Academy Awards Preview – Live Action Shorts

Oscar, Academy AwardsGetting ready for Oscar, the Trenton Film Society continued its “shorts weekend” yesterday with the live action shorts (see 3-1-14 post for the documentary shorts). Again, there were five nominees—all  foreign.  Between films were excerpts of interviews with a number of directors, including Steve McQueen (12 Years a Slave) and Sean and Andrea Nix Fine who grabbed the documentary Oscar last year for Inocente and Shawn Christensen who won the live action prize with Curfew—both of them extraordinary.

In these interviews, a number of producer/directors talked about the constraints of the short film, which are parallel to the challenges of the short story. The author/creator must be economical, focused, and, if the creative process is working well, can say something more piercingly memorable than in a novel or full-length film. They also spoke about how early short films presage the themes and approaches of full-length features later in the creator’s career.

Possibly, the beauty of short films will become more recognized as people become accustomed to consuming media in shorter and shorter formats. (Thank you, YouTube!)

The live action nominees were:

  • Helium (Denmark) – a sweet film, in which a new hospital worker befriends a dying child and helps him prepare for death by envisioning the imaginary land of “Helium”
  • Avant Que de Tout Perdre (Just Before Losing Everything)(France) – A woman and her children flee her abusive husband—tremendous tension, nicely paced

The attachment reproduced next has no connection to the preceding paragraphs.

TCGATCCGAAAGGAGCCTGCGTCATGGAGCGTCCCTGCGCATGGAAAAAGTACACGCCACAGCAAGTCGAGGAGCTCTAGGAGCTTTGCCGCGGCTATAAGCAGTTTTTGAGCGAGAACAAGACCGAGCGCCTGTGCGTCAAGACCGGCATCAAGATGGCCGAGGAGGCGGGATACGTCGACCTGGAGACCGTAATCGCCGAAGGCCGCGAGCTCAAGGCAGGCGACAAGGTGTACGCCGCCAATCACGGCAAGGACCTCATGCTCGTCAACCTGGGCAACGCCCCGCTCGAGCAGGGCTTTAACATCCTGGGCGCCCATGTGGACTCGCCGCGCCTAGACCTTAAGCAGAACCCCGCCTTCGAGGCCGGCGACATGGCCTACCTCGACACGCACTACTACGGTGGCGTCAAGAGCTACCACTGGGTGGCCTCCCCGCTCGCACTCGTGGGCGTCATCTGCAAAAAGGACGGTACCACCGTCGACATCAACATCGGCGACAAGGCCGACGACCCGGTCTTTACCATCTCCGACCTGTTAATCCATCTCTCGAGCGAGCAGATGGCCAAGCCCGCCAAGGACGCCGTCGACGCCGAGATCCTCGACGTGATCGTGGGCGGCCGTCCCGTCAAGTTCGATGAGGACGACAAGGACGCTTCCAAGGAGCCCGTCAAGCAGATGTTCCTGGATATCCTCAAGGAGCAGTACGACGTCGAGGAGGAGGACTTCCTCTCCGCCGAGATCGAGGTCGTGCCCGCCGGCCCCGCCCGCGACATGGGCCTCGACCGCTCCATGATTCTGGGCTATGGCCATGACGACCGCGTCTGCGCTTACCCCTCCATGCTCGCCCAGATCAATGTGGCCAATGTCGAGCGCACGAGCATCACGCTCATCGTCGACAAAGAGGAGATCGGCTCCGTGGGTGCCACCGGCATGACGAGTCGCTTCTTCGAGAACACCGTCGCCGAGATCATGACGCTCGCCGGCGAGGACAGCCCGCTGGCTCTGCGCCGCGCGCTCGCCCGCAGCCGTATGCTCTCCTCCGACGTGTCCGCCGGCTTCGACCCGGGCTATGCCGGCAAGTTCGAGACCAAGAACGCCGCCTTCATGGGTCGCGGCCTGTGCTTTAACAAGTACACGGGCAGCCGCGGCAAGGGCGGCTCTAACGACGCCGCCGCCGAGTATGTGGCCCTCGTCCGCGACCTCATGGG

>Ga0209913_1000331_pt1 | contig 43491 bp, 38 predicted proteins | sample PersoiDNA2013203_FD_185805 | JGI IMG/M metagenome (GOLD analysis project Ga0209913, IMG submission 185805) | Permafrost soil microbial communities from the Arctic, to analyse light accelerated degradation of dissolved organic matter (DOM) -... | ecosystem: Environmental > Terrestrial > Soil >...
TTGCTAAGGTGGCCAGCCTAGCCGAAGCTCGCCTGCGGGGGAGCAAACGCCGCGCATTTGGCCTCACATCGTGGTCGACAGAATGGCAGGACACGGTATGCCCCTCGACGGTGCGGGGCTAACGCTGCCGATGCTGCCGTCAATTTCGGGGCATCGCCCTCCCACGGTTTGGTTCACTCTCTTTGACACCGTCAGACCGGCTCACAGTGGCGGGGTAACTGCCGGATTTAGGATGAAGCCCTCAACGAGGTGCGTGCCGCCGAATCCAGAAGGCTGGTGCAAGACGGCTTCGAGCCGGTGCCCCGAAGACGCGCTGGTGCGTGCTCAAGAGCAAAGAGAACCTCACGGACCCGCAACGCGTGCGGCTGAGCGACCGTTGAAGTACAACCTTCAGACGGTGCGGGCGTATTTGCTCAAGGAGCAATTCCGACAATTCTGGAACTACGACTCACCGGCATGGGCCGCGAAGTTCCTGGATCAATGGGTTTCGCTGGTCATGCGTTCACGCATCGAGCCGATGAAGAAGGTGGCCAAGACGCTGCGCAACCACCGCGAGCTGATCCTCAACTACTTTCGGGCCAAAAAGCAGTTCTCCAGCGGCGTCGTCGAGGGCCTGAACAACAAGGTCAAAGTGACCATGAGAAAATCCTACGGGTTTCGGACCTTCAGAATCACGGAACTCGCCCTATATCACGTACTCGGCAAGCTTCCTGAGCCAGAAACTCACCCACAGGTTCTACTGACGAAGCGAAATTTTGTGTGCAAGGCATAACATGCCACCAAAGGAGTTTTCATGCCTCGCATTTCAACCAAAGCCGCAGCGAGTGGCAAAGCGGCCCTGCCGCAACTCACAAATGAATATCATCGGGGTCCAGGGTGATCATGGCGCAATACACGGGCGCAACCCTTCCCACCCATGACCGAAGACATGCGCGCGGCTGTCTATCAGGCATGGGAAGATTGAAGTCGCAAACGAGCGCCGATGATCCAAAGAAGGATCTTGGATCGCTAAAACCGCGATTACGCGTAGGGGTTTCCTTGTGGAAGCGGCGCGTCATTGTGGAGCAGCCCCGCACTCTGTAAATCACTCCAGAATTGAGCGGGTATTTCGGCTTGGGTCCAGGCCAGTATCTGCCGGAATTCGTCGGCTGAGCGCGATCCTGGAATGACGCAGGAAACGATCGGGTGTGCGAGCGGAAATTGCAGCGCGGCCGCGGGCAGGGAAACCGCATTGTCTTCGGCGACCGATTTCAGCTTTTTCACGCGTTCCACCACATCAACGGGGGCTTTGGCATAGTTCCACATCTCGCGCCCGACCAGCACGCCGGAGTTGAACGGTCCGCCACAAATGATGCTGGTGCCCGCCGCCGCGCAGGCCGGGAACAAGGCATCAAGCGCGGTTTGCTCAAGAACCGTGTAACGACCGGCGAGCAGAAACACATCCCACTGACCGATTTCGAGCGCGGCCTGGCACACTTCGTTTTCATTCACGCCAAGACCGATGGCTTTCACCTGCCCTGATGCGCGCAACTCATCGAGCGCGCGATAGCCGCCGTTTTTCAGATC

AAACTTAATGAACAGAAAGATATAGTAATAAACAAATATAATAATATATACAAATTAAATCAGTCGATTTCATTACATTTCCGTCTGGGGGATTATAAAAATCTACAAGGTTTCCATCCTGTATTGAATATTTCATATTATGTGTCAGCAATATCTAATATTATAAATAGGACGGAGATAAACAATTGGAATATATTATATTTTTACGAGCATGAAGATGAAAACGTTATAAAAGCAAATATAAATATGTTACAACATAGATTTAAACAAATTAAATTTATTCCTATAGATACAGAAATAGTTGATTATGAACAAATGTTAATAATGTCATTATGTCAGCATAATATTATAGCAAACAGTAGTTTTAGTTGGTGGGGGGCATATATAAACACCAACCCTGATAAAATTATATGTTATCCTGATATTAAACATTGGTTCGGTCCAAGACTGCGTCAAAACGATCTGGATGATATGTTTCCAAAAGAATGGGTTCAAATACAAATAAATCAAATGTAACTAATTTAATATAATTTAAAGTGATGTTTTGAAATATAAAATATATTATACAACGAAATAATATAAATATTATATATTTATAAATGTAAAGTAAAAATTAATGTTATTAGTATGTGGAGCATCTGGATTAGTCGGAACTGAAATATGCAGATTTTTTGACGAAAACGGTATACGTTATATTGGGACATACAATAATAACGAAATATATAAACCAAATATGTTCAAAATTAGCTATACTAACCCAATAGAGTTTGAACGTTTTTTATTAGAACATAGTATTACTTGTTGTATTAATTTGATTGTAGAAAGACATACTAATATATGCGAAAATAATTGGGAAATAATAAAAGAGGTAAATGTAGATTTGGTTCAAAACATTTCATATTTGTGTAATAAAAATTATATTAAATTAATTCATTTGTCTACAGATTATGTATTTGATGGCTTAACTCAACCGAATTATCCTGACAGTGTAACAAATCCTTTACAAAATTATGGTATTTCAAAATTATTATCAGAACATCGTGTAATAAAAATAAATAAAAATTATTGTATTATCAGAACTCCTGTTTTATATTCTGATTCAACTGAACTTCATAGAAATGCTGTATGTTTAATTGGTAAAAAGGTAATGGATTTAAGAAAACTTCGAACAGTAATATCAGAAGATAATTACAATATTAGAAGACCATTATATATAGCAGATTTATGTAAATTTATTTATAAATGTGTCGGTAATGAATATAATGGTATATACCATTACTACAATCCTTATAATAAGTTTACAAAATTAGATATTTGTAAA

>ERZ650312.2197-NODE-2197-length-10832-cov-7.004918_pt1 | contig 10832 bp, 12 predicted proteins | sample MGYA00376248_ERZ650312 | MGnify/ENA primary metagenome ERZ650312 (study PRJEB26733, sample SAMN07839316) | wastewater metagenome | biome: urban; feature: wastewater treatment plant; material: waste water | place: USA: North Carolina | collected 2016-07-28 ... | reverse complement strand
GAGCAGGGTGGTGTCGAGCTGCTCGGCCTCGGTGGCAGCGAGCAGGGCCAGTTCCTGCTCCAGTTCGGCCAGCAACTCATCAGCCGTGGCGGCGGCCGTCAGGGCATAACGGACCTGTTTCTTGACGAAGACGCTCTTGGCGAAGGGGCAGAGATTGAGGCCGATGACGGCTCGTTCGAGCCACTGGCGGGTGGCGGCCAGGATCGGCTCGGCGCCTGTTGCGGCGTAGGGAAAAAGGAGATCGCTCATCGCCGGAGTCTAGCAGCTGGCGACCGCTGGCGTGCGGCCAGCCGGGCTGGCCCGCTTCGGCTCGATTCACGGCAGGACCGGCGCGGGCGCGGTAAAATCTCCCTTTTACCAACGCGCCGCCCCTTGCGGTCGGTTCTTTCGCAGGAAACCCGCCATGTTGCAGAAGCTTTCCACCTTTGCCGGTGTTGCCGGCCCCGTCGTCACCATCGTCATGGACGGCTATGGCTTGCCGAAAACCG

• Pitaako Mun Kaikki Hoitaa? (Do I have to Take Care of Everything?)(Finland)—Hilarious doings as a couple and their two young daughters get themselves ready for a wedding—the shortest, at 13 minutes
  • The Voorman Problem (U.K.)—starring Martin Freeman (Dr. John Watson in Sherlock) as a prison psychiatric consultant who confronts an inmate prisoner who believes he is a god, possibly God. Based on a bit of David Mitchell’s interesting novel No. 9 Dream (though I didn’t remember this bit)
  • Aquel No Era Yo (That Wasn’t Me)(Spain)—Spanish aid workers encounter xxx child soldiers, and it isn’t pretty.

Watch them online or through Netflix and know what Ellen DeGeneris is talking about tonight!


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Hot Ticket

Ra Paulette, Academy Award, documentary, Cave DiggerImpossible to view and practically ignored a few years ago, the Oscar-nominated short films have become one of the hottest tickets around. Last night I saw the documentary shorts and later today will see the live action shorts. These viewings are courtesy of the Trenton Film Society, which shows the films at the intimate Mill Hill Playhouse in Trenton. (The festival also offers the nominees in the animation category.)

In recent years the short films have become available through Netflix and other resources, but I like the Big Screen—well, the Bigger Screen—at the Playhouse.

Only one overworked word describes the five documentary shorts: Awesome.

  • A 109-year-old Holocaust survivor, Alice Herz-Sommer (obituary, 2/27/14), who played the piano in Theresienstadt and was still playing at the time of filming, who says, “I love people” (The Lady in Number 6: Music Saved My Life).
  • A gay man, nearly beaten to death as a teenager, becomes acquainted with the former skinhead who was one of his attackers (Facing Fear)
  • The Yemeni protests that turned violent and led to the ouster of President Ali Abdullah Saleh, seen through the eyes of youthful cameramen (Karama Has No Walls)
  • Unlikely artist, Ra Paulette, working alone and by hand carves magical caves out of soft New Mexico sandstone (Cave Digger)
  • The last days and death of convicted murderer Jack Hall in the loving care of inmate volunteers in an Iowa prison hospice (Prison Terminal: The Last Days of Private Jack Hall)

Real people doing amazing things. Truly awesome.